Tuesday, June 28, 2011

Teen Scene Tuesday: Teen Authors

While interviewing teens for this very blog, I noticed that many of them had something in common: they're writers.

This shouldn't be too surprising. The publishing world has seen its fair share of young, talented writers--most notably Kody Keplinger and Hannah Moskowitz. I'm hoping that this love will spread to academic programs--I would be THRILLED to see more creative writing programs in schools.

However, if you stay in a small district like mine, teens may not have these outlets. I decided to hunt the interwebz for sites where teen writers can "mingle" with other writers, and maybe even hone their craft:

Shelfari: I first learned about this site from this teen interview. Not only does this site list the New York Times Bestseller lists, but also allows users to make book recommendations and join book clubs. The most interesting part, though, is that members can even "pretend" to be characters from their favorite books--or maybe even from their own stories. Talk about getting the creative juices flowing.

Inkpop: When my students found out I wrote YA, they immediately wanted my thoughts on their own writing--and many of them submitted stories to this site. This is a cool place to find critique partners, share your writing with others, and even meet other writers. I've already bookmarked this website. :)

Teen Ink: The tag line says: "Magazine, website, & books written by teens since 1989." Are you kidding me? Was I living under a rock when I was a teen?? Regardless, this site kicks you-know-what. Not only does this site feature poetry, fiction and nonfiction written by teens, but it's also a cool place to swing by for reviews and celebrity interviews.

Write On!: This is a new site founded by Miss Snark's First Victim, the Authoress herself. This is basically an online community where teen writers can connect with other writers and book lovers. Not only is there a blog where teens can learn more about writing skills, such as discovering the inciting incident or differentiating between POVs--but it also includes a forum where editors pop in monthly to answer questions. I must say, this place is not only SAFE for teens--but it's one of the COOLEST sites I've ever seen. I can't wait to share it with my students when they return in the fall.

So, I know I didn't list every possible resource out there, but these were the most popular. I would love for you to include additional links below if you know of any. :)


Rebecca Bany said...

This post is great. Thanks. I also bookmarked that site.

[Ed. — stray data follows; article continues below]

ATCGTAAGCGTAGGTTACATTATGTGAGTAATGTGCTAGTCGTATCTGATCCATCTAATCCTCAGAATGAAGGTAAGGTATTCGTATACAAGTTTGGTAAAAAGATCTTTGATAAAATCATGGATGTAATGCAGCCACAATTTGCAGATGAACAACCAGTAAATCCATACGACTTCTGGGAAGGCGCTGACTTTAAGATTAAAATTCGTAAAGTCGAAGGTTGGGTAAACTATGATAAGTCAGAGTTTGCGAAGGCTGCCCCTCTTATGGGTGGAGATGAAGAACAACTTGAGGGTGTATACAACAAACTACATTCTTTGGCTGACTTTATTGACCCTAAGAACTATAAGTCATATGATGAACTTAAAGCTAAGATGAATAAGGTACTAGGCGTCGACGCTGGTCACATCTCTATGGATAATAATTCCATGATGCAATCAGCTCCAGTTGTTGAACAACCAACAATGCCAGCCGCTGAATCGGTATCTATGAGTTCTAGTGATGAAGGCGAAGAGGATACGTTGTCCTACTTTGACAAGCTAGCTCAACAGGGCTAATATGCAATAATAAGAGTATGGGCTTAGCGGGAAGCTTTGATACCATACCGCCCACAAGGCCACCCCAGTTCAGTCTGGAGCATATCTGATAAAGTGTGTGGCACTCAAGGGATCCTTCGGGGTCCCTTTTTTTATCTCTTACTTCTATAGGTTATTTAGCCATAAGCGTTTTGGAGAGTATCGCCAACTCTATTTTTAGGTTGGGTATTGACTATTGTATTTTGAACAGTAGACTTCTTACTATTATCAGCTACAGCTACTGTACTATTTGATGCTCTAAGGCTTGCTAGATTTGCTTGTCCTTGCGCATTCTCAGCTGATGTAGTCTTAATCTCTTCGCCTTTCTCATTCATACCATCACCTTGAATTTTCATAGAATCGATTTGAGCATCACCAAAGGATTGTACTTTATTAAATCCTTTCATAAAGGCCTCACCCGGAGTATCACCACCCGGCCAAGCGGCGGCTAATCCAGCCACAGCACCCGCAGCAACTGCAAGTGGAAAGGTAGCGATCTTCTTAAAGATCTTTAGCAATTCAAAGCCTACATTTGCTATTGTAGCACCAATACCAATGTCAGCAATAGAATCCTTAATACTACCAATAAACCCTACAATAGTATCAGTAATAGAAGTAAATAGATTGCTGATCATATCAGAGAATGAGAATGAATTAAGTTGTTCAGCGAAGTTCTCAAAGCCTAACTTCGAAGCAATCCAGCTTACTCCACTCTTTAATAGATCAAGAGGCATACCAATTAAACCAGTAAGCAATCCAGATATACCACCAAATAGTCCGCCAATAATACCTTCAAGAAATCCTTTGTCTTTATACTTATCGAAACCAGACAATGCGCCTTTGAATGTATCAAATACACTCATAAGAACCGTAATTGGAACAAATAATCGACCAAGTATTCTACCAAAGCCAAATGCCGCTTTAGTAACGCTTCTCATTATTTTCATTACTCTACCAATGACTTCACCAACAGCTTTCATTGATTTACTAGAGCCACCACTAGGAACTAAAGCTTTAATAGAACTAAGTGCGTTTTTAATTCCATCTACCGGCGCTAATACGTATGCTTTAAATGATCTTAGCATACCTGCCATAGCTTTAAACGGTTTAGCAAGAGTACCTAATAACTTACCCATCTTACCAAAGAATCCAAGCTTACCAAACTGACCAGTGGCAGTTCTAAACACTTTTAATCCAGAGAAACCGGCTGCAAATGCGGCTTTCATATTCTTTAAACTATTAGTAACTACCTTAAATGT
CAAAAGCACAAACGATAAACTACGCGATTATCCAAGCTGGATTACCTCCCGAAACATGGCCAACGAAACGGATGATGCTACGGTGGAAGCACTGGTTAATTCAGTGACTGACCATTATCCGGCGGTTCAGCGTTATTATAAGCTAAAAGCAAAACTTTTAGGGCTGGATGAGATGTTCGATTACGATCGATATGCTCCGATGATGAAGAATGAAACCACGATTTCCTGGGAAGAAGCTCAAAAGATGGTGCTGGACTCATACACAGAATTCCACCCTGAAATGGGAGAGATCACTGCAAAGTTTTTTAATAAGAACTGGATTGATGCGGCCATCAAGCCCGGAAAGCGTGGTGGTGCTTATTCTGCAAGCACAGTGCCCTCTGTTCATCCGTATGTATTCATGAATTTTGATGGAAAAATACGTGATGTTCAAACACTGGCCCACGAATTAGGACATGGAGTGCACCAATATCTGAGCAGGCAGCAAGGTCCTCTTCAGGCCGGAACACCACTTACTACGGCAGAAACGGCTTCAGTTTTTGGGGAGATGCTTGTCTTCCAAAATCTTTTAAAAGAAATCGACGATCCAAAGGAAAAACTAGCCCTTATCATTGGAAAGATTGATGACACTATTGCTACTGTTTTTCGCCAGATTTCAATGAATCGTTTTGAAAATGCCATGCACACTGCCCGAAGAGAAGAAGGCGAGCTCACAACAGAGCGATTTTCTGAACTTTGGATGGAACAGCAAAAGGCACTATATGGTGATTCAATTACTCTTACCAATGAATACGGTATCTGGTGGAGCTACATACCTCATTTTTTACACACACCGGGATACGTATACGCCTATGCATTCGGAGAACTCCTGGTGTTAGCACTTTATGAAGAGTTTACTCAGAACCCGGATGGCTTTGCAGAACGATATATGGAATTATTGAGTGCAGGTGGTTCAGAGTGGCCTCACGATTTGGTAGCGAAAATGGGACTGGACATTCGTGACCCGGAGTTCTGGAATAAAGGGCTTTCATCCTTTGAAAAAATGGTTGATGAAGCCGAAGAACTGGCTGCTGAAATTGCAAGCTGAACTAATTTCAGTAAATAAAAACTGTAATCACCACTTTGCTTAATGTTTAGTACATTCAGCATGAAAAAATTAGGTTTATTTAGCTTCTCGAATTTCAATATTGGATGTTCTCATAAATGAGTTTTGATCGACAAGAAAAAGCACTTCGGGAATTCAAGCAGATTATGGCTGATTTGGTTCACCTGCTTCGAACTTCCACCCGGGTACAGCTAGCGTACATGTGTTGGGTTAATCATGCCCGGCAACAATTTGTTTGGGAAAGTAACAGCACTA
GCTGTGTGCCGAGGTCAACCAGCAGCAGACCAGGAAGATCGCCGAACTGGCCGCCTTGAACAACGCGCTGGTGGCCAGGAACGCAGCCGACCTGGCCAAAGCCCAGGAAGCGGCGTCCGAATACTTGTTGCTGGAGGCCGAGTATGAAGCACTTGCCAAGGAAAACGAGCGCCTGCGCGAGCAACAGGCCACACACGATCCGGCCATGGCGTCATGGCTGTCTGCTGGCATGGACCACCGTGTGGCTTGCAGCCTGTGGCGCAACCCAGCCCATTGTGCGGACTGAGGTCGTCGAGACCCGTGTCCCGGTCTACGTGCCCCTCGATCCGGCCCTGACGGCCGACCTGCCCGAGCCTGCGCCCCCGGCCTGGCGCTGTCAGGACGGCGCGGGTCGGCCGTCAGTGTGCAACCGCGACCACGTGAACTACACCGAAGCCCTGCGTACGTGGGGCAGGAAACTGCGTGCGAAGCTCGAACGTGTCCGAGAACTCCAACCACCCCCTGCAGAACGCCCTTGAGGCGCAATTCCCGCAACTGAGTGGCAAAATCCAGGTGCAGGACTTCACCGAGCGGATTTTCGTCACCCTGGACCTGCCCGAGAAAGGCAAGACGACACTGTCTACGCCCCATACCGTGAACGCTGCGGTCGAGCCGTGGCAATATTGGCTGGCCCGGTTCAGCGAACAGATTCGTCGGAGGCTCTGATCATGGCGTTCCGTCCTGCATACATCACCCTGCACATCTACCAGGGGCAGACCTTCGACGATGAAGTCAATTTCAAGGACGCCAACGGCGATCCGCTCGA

Alicia Gregoire said...

Also it's good to note that areas that have writing centers sometimes have programs for teens. Up in Boston, Grub Street has the Young Writers Program.

Emily Rittel-King said...

It's great to get to know your audience! Delving into the minds of teenagers can be an interesting adventure. Thanks for the links to the sites. I haven't been to two of them yet.

Michelle Julian said...

NaNoWriMo has a young writers program every November, in addition to the adult version.

K.D. said...

Those seem like amazing resources. I wrote too when I was a teen, but I didn't have the confidence or the sense of community that is available to teens now if they look for it. Good post! (and I just became your newest follower--> love the blog name)

Marquita Hockaday said...

I wish I had something to add :( But these are all great. I am gonna look into Shelfari and InkPop ASAP!

Pam Harris said...

Yay! Thanks for the comments so far. :)

Alicia--you're right, local writing centers are EXCELLENT resources. In fact, my cousin and I are considering volunteering for one of them.

Michelle--I can't believe I left out NaNoWriMo! Love that program,

KD--welcome to our blog! Hope you like what you see. :)

Ashley Hope PĂ©rez said...

Also--www.figment.com. The newest and (maybe) the most active teen writing site. Wish this had existed when I was teaching high school. Shoot, I wish it had existed when I was IN high school.

I did a guest post for them a while back here: http://blog.figment.com/2011/04/19/claiming-your-dreams/

Yahong Chi said...

The thing is: these kind of teen magazines don't usually count as forrealz credits, you know? Maybe some teens who aren't looking to write novels are fine with magazine credits, but when you're looking to query, you want credits that a) don't give away your age, b) have higher standards (frex, Highlights is more well-regarded than Teen Ink).

Does that make sense?

Taryn said...


By teens for teens :) Along with five teens (one agented), I founded this in April